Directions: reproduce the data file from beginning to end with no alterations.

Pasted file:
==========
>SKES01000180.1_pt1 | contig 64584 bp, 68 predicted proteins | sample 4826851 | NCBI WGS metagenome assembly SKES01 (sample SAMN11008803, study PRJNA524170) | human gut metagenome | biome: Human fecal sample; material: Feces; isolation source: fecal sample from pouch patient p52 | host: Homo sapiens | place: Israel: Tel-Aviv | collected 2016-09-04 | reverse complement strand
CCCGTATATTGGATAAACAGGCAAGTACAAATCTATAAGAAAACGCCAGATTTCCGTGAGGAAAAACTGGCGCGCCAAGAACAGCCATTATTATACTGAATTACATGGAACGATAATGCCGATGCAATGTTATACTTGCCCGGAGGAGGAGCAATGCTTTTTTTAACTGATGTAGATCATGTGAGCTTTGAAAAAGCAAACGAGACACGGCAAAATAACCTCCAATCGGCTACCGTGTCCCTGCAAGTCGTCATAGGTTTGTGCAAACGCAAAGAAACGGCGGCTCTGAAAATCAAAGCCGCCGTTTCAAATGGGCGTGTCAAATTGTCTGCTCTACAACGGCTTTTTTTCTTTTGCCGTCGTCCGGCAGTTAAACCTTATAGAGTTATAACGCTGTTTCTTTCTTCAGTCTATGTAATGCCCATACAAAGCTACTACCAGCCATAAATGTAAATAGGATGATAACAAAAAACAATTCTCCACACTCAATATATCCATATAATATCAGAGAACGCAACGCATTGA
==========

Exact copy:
>SKES01000180.1_pt1 | contig 64584 bp, 68 predicted proteins | sample 4826851 | NCBI WGS metagenome assembly SKES01 (sample SAMN11008803, study PRJNA524170) | human gut metagenome | biome: Human fecal sample; material: Feces; isolation source: fecal sample from pouch patient p52 | host: Homo sapiens | place: Israel: Tel-Aviv | collected 2016-09-04 | reverse complement strand
CCCGTATATTGGATAAACAGGCAAGTACAAATCTATAAGAAAACGCCAGATTTCCGTGAGGAAAAACTGGCGCGCCAAGAACAGCCATTATTATACTGAATTACATGGAACGATAATGCCGATGCAATGTTATACTTGCCCGGAGGAGGAGCAATGCTTTTTTTAACTGATGTAGATCATGTGAGCTTTGAAAAAGCAAACGAGACACGGCAAAATAACCTCCAATCGGCTACCGTGTCCCTGCAAGTCGTCATAGGTTTGTGCAAACGCAAAGAAACGGCGGCTCTGAAAATCAAAGCCGCCGTTTCAAATGGGCGTGTCAAATTGTCTGCTCTACAACGGCTTTTTTTCTTTTGCCGTCGTCCGGCAGTTAAACCTTATAGAGTTATAACGCTGTTTCTTTCTTCAGTCTATGTAATGCCCATACAAAGCTACTACCAGCCATAAATGTAAATAGGATGATAACAAAAAACAATTCTCCACACTCAATATATCCATATAATATCAGAGAACGCAACGCATTGA